In a recent decision of the English Commercial Court, Mr Justice Butcher granted a proprietary injunction in respect of Bitcoin, recognising that it may amount to “property”. The judgment indicates that the English Courts are likely to treat questions of governing law or jurisdiction arising out of claims over cryptoassets in broadly the same way as other forms of property.
Transfer of Bitcoin in the context of a crypto ICO fraud
In Ion Sciences vs Persons Unknown and Others (unreported) 21 December 2020 (Commercial Court), Ion Sciences and its sole director, Duncan Johns, were victims of alleged initial coin offering (ICO) fraud. They claimed to have been induced by persons unknown to transfer Bitcoin in the belief that they were investing in legitimate cryptocurrency products, but later discovered that the recipient was not legitimate.
Expert evidence suggested that the transferred Bitcoin or their traceable proceeds were deposited in accounts held by the Binance and Kraken cryptocurrency exchanges. Ion Sciences and Mr Johns therefore applied for (and were granted):
- a proprietary injunction and a worldwide freezing order against persons unknown to preserve the transferred Bitcoin or their traceable proceeds and an ancillary disclosure order to identify the alleged fraudsters; and
- disclosure orders aimed at the cryptocurrency exchanges in the form of a “Bankers Trust Order” (an order to disclose confidential documents to support a proprietary claim in fraud cases) and/or an order under CPR 25.1(g) to trace the transferred Bitcoin or their proceeds that were the subject of the proprietary injunction.
The judgment of Mr Justice Butcher on these applications touches on whether Bitcoin constitutes property, and how the courts should approach the questions of governing law and jurisdiction arising out of claims relating to cryptoassets; which we summarise as follows.
Cryptoassets as property
Consistent with the decision of the Commercial Court in AA v Persons Unknown  EWHC 3556 (Comm), which adopted the reasoning of the UK Jurisdiction Task Force’s Legal Statement on Cryptoassets and Smart Contracts, Butcher J concluded that “there is at least a serious issue to be tried” that Bitcoin and other cryptoassets are property under English common law.
Governing law and jurisdiction for claims relating to cryptoassets
In England and Wales, jurisdiction for the claimants’ claims is based on valid service. The English courts can permit service on a defendant outside of the jurisdiction, such as on “persons unknown” provided that there is a good arguable case connecting the claim to the jurisdiction, that the claim has reasonable prospects of success and that the court is satisfied that England is the proper forum.
In assessing these factors, Butcher J held that there is at least a serious issue to be tried that English law should apply to the claimants’ claims given that England was the place where the damage occurred or because the relevant Bitcoin were located in England. In his judgment, Butcher J stated that a cryptoasset is situated in “the place where the person or company who owns it is domiciled.” He remarked that there are no decided cases in England on this question.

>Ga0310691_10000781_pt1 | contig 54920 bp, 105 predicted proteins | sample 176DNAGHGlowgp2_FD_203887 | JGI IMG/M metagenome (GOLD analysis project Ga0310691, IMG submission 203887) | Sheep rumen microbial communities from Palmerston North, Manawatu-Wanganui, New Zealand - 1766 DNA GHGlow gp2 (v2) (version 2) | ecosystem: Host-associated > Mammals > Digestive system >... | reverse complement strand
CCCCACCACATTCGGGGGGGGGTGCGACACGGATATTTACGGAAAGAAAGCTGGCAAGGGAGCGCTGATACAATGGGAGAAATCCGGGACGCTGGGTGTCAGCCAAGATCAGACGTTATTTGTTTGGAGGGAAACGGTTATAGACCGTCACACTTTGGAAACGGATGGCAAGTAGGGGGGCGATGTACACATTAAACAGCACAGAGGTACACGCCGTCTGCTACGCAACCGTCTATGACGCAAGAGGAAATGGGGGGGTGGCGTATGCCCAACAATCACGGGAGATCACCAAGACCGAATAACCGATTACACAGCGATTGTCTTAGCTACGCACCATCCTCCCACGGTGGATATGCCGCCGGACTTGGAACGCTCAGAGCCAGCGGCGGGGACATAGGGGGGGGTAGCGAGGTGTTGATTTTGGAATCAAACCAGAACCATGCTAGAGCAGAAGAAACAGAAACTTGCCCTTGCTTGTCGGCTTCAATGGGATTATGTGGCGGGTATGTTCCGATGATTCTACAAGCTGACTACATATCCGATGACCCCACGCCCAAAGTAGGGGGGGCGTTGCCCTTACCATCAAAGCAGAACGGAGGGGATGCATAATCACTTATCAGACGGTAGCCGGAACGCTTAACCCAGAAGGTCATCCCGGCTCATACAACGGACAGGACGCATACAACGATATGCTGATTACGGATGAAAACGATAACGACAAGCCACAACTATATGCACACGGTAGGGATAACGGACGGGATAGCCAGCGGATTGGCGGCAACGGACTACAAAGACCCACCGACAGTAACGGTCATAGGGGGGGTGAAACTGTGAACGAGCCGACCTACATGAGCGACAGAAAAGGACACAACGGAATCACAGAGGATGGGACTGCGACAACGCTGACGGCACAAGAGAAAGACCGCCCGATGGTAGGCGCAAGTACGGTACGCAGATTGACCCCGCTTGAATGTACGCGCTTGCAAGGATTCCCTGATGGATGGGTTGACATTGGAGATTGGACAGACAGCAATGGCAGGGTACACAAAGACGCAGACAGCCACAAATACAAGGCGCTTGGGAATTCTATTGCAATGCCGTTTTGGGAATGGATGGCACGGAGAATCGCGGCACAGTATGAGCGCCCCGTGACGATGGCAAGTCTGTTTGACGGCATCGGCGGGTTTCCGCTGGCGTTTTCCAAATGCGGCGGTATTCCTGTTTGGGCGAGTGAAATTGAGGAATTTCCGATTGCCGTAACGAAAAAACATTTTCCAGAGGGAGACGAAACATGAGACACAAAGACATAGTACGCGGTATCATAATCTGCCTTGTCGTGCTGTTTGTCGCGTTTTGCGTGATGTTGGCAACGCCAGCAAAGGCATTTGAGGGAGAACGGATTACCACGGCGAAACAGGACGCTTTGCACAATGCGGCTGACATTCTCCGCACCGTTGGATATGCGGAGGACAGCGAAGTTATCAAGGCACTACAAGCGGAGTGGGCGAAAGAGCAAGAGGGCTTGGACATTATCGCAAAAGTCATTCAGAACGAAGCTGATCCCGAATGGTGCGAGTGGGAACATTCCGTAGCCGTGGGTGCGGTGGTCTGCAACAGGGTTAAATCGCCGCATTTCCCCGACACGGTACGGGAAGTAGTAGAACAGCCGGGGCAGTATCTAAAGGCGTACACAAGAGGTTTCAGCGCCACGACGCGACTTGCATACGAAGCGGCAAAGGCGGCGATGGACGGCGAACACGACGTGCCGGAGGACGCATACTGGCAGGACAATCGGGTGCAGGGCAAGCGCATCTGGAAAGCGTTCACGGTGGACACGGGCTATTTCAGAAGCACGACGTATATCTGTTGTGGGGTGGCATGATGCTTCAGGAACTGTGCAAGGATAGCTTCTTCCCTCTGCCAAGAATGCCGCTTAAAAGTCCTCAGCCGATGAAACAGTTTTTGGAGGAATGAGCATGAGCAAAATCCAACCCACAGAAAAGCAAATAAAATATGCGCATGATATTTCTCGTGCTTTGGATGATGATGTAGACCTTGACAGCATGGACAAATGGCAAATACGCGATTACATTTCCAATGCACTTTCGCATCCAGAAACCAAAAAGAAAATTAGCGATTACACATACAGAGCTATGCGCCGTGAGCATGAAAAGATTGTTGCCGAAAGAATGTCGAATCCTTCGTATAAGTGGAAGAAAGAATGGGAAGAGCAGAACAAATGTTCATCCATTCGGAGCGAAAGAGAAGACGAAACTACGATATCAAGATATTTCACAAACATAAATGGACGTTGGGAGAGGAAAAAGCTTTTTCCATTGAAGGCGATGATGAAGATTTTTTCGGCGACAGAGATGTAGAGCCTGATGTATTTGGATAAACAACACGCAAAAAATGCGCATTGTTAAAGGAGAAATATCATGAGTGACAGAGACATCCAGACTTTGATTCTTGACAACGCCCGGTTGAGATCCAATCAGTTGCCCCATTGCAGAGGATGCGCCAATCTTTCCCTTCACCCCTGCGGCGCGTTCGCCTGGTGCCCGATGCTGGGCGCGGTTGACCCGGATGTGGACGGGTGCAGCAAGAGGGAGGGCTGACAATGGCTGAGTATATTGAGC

Butcher J held that the claimants could serve persons unknown outside of the jurisdiction. In coming to this conclusion, he considered the following factors, among others:
- the representations to Mr Johns were made, and relied on, in England.
- the account that funded the Bitcoin was English.
- the assets were taken from the claimants’ control in England.
- the computer used to purchase the cryptocurrency products was in England.
- the relevant Bitcoin were located in England and Wales before their transfer.
Comment on the traditional approach
This judgment is further evidence that the English courts will recognise cryptoassets as “property”. However, the trickier question that Butcher J grappled with is: what is the right law to apply to claims relating to cryptoassets? Generally, this depends on the nature of the claim. The English courts have traditionally applied the law of the place where the damage occurred for tortious claims and the law where the property is located for proprietary claims.
Whether this is the right approach for cryptoassets is an open question; the judgment in Ion Sciences is an interim decision, rather than a final decision on the merits, but still gives a good indication of how courts will answer this question going forward.
As the Joint Taskforce’s Legal Statement recognised “there is very little reason to try to allocate a location to an asset which is specifically designed to have none because it is wholly decentralised”. Yet, in the absence of internationally coordinated legislation to come up with a new approach – a proposal made by the Joint Taskforce – the courts can only answer the question using the traditional approach.
As Professor Andrew Dickinson states in Cryptocurrencies in Public and Private Law (OUP 2019) – a text cited in the judgment – just because the courts are grappling with cryptoassets does not mean that there is any need to “panic and throw the existing toolbox away”. Therefore, unless dedicated legislation is enacted, it appears that the English Courts will continue to answer the question of governing law (and jurisdiction) of a cryptoasset in the same way they would with respect to any other property.
See our other coverage on this topic, including: